Calling themselves "the ground troops" in the fight against coronavirus, members of the National Association of Counties (NACo) told reporters on a call Wednesday that they are bracing for an enormous economic fallout during the coronavirus outbreak.
Clark County Commission Chairwoman Marilyn Kirkpatrick said that she is anticipating more than a billion dollar loss in her county, which includes Las Vegas, in the coming months as businesses have to close their doors to tourists.
According to Kirkpatrick, hundreds of thousands of workers have been laid off in recent months as the state scrambles to mitigate the spread of the virus while implementing emergency economic measures.
A number of county leaders pointed to how expensive it is to transition essential government workers to a "work from home" solution.
"Our costs are rising at a time we don't anticipate new revenue coming in until August," Kirkpatrick said. "Economic impact based on tourism is very detrimental and could take us years to recover from."
Even as Congress appears on the brink of passing a $2 trillion dollar stimulus bill, which is expected to dump $150 billion dollars into state coffers, local officials fear it won't be enough.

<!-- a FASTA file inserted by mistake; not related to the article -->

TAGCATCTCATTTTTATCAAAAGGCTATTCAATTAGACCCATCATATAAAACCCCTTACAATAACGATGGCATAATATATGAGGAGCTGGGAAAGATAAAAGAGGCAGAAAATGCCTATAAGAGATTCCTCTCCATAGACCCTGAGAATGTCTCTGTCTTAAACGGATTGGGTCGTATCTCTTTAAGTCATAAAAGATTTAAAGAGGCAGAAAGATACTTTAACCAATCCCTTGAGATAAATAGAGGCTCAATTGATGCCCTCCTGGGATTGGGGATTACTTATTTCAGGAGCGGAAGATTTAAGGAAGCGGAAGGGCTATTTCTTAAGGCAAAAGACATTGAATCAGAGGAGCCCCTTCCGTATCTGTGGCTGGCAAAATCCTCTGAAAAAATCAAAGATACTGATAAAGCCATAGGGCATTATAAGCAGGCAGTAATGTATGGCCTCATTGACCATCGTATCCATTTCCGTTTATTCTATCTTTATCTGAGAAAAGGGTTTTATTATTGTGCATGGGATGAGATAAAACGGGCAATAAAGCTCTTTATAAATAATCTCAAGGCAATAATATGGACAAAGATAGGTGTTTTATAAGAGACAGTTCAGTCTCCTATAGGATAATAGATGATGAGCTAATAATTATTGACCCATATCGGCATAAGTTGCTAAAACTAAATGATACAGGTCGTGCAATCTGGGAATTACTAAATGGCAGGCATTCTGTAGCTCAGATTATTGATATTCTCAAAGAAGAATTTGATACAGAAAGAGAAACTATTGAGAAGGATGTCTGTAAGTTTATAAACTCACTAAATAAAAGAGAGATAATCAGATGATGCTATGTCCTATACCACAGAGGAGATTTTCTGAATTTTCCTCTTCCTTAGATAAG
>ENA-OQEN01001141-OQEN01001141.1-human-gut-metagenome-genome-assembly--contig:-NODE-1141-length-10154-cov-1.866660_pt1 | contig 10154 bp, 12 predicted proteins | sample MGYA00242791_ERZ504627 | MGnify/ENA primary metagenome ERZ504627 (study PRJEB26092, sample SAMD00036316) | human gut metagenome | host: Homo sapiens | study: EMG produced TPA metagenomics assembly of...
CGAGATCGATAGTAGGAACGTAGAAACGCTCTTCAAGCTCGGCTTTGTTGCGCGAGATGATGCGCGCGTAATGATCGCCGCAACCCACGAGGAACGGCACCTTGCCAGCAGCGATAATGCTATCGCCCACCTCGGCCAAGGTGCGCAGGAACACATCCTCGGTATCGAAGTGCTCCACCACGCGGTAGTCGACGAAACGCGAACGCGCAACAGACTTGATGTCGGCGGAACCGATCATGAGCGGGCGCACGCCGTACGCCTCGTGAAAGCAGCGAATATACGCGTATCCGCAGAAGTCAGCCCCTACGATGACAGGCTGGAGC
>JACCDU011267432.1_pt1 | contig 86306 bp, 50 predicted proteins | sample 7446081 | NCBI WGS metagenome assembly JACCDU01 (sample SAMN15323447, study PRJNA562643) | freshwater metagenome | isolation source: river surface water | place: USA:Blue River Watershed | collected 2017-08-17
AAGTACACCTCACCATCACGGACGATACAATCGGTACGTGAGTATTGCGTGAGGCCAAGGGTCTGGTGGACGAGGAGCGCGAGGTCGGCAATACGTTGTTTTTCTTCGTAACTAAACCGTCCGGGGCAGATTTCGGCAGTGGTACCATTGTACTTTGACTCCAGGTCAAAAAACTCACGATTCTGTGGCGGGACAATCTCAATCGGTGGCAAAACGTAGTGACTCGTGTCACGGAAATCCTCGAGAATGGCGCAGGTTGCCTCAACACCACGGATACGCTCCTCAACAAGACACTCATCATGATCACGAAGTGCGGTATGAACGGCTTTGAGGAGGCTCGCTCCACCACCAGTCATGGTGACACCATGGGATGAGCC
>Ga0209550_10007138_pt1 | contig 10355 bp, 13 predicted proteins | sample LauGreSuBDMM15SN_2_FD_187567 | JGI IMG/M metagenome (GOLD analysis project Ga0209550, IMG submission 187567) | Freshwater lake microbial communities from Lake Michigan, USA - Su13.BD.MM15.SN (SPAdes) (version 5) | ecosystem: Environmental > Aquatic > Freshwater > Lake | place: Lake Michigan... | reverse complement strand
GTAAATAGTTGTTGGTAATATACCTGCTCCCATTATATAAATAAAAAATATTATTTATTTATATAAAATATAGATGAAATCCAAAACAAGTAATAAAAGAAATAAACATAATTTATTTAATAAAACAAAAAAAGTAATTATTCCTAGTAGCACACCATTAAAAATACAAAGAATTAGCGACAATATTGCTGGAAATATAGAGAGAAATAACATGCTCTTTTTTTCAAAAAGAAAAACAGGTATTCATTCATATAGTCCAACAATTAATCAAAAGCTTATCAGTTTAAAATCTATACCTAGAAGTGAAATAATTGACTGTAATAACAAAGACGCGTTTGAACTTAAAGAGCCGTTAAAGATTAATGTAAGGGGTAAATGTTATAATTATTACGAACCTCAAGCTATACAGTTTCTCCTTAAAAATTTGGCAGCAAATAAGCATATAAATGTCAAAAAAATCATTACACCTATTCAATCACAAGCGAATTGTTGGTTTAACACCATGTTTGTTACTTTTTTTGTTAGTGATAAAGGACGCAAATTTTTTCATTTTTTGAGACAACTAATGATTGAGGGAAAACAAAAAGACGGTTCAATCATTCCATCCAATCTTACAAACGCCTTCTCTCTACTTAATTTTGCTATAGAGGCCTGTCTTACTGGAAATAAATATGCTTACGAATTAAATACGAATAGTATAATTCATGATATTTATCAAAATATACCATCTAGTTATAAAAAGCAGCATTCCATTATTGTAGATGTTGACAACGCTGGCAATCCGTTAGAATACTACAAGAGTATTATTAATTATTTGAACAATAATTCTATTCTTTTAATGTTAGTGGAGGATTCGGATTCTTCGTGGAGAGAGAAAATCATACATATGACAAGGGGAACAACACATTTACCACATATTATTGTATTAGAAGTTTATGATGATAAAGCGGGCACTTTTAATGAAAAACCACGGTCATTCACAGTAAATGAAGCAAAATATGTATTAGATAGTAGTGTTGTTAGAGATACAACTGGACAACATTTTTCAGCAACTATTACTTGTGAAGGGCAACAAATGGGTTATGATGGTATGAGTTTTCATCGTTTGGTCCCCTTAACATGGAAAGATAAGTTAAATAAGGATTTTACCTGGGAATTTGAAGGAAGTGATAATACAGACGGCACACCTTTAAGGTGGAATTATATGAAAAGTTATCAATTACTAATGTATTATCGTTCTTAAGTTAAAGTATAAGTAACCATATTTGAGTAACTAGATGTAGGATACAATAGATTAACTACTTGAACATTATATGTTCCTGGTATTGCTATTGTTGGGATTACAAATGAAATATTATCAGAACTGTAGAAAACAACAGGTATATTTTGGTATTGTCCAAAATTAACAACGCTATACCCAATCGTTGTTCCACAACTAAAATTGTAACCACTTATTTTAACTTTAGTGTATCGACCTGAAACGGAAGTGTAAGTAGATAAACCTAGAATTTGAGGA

"The big unknown right now is the lost revenue and the fact it doesn’t appear at first glance to capture lost revenue," said Matthew Chase, executive director of the National Association of Counties.
NACo members also voiced frustration about the lack of federal response and discussed how they are working around the lack of access to testing.
Each leader on the call spoke about their directives to keep people away from one another, otherwise called the "Safer at Home" initiative.
"We can do things ahead of that testing in order to level the curve and not overwhelm health systems," said NACo President Mary Ann Borgeson. "The more we can do to try and prevent people again being in large crowds, public places."